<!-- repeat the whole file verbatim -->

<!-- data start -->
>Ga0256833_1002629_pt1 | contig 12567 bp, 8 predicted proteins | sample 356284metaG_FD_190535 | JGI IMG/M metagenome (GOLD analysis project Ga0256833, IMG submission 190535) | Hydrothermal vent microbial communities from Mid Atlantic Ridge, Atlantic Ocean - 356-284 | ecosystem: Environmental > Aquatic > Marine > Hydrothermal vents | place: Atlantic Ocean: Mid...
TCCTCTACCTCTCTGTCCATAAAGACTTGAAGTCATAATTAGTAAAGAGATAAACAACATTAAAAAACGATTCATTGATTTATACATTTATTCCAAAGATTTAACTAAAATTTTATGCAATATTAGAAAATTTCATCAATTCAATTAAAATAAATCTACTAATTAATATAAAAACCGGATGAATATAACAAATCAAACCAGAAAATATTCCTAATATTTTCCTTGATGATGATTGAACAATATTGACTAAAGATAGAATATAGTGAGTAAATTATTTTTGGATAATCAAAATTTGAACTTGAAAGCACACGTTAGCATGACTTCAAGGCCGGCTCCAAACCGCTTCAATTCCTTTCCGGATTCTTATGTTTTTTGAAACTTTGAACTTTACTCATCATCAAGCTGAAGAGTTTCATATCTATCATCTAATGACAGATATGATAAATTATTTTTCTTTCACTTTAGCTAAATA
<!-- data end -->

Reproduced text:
>Ga0256833_1002629_pt1 | contig 12567 bp, 8 predicted proteins | sample 356284metaG_FD_190535 | JGI IMG/M metagenome (GOLD analysis project Ga0256833, IMG submission 190535) | Hydrothermal vent microbial communities from Mid Atlantic Ridge, Atlantic Ocean - 356-284 | ecosystem: Environmental > Aquatic > Marine > Hydrothermal vents | place: Atlantic Ocean: Mid...
TCCTCTACCTCTCTGTCCATAAAGACTTGAAGTCATAATTAGTAAAGAGATAAACAACATTAAAAAACGATTCATTGATTTATACATTTATTCCAAAGATTTAACTAAAATTTTATGCAATATTAGAAAATTTCATCAATTCAATTAAAATAAATCTACTAATTAATATAAAAACCGGATGAATATAACAAATCAAACCAGAAAATATTCCTAATATTTTCCTTGATGATGATTGAACAATATTGACTAAAGATAGAATATAGTGAGTAAATTATTTTTGGATAATCAAAATTTGAACTTGAAAGCACACGTTAGCATGACTTCAAGGCCGGCTCCAAACCGCTTCAATTCCTTTCCGGATTCTTATGTTTTTTGAAACTTTGAACTTTACTCATCATCAAGCTGAAGAGTTTCATATCTATCATCTAATGACAGATATGATAAATTATTTTTCTTTCACTTTAGCTAAATA